Saturday, March 24, 2007

Nikon Upgrades D40 to 10.2 Megapixels

It’s only been four months since Nikon brought out the D40, but Nikon is already taking a step beyond the entry-level consumer digital SLR with the D40x, a new model that overcomes the original’s biggest shortcoming by jumping from 6.1 megapixels to 10.2 megapixels.

Nikon says the D40x maintains the same compact size, portability and ease-of-use as its already successful sister camera, the D40, and adds features like higher 10.2 megapixel resolution, faster continuous shooting capability and wider ISO sensitivity.

Nikon says the $800 D40x will be available in April but gave no indication that the $600 original D40 will be discontinued, apparently hoping to appeal to customers at two price points.

“The D40 has become a runaway success for Nikon because it effectively addresses so many of the concerns shared by those who take pictures to preserve family memories and for all-around fun,” Nikon Inc. General Manager for SLR System Products Marketing Edward Fasano said. “The D40 and the new D40x eliminate common annoyances such as shutter lag and inaccurate viewfinders while answering our customers’ needs for superb image quality, fast handling, compactness and, most important of all, simplicity. Now with the D40x, anyone has the choice of higher resolution so they can do even more with their pictures.”

“Whether people want to make poster-sized prints or make special enlargements from a smaller area of a picture, the D40x can produce images that have superb clarity, outstanding detail and vibrant colors,” Fasano said. “Even regular 4x6 inch prints and pictures reduced in size for e-mailing are visibly better when captured with a more capable camera.”

The D40x powers-up in 0.18 second and can shoot up to 3 fps for up to 100 shots, recording to an SD memory card. That compares with 2.5 fps on the D40. The ISO range is 100-1600, plus HI-1 (actually 3200, but we’re not sure why Nikon doesn’t call it that), compared with 200-1600 plus HI-1 for the D40. The D40x features 3D Color Matrix Metering II and an improved image processing engine. Battery life is improved to 520 images per charge.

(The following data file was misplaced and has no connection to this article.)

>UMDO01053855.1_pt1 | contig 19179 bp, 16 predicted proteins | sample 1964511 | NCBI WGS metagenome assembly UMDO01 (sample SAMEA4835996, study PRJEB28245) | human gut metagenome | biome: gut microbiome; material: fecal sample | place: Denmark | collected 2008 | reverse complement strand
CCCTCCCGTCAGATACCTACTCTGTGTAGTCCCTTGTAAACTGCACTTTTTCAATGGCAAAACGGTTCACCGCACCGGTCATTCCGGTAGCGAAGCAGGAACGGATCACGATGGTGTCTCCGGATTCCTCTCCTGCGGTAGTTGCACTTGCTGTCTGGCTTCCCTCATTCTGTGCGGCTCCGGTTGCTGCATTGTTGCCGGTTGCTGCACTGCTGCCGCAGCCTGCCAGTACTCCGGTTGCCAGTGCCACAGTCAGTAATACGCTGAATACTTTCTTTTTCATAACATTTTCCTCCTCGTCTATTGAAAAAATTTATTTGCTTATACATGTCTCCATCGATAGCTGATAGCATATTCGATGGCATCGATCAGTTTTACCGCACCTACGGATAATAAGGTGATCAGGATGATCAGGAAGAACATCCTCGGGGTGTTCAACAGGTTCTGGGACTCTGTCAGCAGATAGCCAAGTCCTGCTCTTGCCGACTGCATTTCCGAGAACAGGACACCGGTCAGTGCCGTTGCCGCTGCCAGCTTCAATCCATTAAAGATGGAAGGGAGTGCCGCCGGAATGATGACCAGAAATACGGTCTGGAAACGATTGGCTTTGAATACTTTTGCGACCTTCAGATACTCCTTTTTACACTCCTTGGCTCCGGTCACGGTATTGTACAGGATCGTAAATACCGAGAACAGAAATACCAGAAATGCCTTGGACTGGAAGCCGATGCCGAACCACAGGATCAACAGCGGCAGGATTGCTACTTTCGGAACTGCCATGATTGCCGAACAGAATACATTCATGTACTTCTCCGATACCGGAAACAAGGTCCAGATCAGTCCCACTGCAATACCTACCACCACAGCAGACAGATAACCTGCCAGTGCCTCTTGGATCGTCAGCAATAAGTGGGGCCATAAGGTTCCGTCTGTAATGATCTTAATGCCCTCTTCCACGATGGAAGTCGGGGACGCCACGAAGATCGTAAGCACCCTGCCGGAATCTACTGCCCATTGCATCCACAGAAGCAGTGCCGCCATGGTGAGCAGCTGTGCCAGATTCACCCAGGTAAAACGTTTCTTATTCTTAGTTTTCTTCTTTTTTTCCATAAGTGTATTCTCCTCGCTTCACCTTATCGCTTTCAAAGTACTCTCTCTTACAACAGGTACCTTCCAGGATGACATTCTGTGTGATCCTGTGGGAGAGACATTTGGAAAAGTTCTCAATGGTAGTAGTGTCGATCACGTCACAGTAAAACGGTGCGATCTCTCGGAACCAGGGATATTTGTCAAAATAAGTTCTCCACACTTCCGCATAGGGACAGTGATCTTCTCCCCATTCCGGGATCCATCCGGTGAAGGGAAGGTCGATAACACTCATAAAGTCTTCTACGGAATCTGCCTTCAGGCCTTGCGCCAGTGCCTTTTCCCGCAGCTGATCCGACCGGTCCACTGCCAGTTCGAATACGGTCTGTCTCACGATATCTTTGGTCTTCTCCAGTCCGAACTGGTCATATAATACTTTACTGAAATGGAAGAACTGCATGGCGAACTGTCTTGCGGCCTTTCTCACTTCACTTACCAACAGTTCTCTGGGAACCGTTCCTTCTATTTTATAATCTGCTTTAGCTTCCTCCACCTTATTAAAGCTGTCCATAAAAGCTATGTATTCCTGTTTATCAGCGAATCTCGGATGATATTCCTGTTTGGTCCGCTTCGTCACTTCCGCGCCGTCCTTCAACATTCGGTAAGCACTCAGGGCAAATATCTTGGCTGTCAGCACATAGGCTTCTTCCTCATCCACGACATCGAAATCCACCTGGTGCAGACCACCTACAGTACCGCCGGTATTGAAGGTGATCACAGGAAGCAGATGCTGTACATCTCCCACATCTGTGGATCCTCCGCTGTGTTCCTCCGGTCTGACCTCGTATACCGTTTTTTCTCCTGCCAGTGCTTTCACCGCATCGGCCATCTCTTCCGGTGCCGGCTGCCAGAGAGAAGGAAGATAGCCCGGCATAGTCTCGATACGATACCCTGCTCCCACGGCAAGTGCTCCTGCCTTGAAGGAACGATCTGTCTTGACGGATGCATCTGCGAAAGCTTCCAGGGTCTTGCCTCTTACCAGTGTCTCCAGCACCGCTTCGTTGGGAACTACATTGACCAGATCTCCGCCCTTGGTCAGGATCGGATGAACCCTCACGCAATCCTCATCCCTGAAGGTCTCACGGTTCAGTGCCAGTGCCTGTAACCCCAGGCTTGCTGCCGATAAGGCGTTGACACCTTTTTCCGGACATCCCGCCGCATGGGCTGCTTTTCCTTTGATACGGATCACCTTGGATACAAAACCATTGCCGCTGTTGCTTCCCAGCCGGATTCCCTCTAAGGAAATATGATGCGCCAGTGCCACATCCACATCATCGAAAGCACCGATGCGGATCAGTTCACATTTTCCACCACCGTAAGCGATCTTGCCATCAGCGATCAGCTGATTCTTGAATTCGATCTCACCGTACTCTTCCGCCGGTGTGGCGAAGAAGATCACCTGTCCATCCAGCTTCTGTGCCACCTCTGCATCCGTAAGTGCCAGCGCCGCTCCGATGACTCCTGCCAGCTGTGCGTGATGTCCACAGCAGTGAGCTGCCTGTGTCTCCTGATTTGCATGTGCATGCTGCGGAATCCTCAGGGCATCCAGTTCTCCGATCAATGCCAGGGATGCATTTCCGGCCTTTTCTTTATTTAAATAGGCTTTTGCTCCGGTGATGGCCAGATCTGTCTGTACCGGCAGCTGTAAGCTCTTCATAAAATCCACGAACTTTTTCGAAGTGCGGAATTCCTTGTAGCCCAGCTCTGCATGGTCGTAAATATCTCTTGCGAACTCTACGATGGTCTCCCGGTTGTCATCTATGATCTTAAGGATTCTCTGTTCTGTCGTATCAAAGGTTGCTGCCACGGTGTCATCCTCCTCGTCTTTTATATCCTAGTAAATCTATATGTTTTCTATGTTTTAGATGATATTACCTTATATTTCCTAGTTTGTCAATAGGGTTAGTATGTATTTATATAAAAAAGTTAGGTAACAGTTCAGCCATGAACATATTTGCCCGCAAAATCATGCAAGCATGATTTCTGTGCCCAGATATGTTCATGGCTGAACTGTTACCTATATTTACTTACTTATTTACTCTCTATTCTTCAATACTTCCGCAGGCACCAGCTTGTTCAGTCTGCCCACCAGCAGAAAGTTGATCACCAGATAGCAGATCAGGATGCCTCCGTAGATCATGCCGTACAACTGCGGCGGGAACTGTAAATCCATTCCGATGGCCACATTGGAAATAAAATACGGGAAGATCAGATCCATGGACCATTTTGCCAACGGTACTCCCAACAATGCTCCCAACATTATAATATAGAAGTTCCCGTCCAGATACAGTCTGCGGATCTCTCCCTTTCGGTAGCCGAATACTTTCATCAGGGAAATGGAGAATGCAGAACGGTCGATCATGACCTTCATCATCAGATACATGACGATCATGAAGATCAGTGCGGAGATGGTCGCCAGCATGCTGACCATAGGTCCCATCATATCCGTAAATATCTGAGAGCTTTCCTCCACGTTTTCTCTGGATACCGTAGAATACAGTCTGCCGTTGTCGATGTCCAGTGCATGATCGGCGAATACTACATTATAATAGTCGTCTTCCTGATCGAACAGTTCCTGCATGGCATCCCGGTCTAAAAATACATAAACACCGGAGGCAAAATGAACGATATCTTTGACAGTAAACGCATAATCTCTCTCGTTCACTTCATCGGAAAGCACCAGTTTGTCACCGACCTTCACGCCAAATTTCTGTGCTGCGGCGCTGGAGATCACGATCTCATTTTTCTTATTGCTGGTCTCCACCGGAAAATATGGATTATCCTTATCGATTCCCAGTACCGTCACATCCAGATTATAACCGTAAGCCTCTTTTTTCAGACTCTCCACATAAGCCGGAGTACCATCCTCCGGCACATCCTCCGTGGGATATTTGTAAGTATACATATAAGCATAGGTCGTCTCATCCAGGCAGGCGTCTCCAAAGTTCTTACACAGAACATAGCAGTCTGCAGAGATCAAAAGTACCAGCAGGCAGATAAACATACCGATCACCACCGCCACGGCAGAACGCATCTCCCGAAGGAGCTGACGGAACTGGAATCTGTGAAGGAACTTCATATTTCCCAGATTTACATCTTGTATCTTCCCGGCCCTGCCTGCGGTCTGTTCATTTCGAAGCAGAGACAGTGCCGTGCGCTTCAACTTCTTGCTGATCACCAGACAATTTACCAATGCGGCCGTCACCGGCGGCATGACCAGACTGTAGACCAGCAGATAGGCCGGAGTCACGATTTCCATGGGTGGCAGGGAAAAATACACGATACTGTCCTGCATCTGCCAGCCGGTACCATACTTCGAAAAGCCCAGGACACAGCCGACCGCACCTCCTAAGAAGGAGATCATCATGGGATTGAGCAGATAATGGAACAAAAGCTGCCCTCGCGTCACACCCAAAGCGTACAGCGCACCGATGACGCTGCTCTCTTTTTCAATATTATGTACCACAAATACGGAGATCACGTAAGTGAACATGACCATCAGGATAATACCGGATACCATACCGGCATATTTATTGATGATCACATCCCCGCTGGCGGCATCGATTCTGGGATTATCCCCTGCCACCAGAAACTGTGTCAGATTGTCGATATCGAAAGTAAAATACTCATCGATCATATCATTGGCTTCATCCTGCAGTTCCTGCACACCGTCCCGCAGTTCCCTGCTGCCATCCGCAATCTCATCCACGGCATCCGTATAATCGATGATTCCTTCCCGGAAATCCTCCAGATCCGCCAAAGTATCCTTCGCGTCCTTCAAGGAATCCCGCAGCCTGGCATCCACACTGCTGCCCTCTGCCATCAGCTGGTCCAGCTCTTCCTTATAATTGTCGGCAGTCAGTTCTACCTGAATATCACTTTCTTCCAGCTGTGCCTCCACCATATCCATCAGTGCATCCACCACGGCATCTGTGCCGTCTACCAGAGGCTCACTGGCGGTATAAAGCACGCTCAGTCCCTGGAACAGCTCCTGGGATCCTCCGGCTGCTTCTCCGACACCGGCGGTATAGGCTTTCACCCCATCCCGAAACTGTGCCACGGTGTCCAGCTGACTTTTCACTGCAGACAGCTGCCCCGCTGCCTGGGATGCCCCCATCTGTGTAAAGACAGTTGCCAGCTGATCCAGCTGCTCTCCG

The back of the D40x is dominated by a 2.5-inch color LCD screen that displays everything from menu options, pictures in playback mode and Nikon’s new visually-intuitive information display system that presents camera and shooting information in a user-friendly, graphically represented way. The camera also features a built-in help menu that can be accessed at the touch of a button and new Assist Images that help users select appropriate settings for many camera features by displaying a sample image typical of that setting.

The D40x’s automated, scene-optimized Digital Vari-Program modes allow amateurs to capture nearly any type of scene without needing to understand the fine points of photography. The D40x includes eight preset modes, including a new Flash Off mode that shuts off the camera’s flash and boosts its ISO so users can easily take pictures in places where flash photography is not allowed, inappropriate or when they prefer the look of naturally lit pictures. Once beginners gain experience – or for experienced photographers picking up the camera – the D40x offers standard Aperture-priority and Shutter-priority modes.

The D40x’s Retouch menu offers exclusive in-camera image editing features that add to the D40x’s “fun factor” by providing greater creativity without the need for a computer. Included in the Retouch menu is Nikon’s D-Lighting, which brightens dark pictures and Red-eye correction that automatically detects and corrects red eye. Image Trim allows for cropping of an image and creates smaller files for easy e-mailing. Other features include Image Overlay, Small Picture, Monochrome (Black-and-white, Sepia, and Cyanotype) and Filter Effects (Skylight, Warm filter, Color balance).

The D40x comes packaged with the same 18-55mm f/3.5-5.6G ED II AF-S DX Zoom-Nikkor lens as the original D40. The D40x is also compatible with all of Nikon’s AF-S and AF-I Nikkor lenses but still suffers from the original D40’s other major shortcoming – lack of autofocus compatibility with older AF lenses. Autofocus is supported only with AF-S and AF-I CPU lenses, which are equipped with built-in motors. As with all Nikon SLRs since the original Nikon F, virtually any Nikon F-mount lens ever made can be used if you don’t mind giving up autofocus and metering features.

The D40x will be available throughout the United States beginning in April for an estimated street price of $729.95 for body only or $799.95 packaged with the 18-55mm f/3.5-5.6G ED II AF-S DX Zoom-Nikkor. That compares with $599.95 for the original D40 with the same lens.

The Nikon press release is available by clicking here. A brochure and other details are available by clicking here.

Copyright 2007


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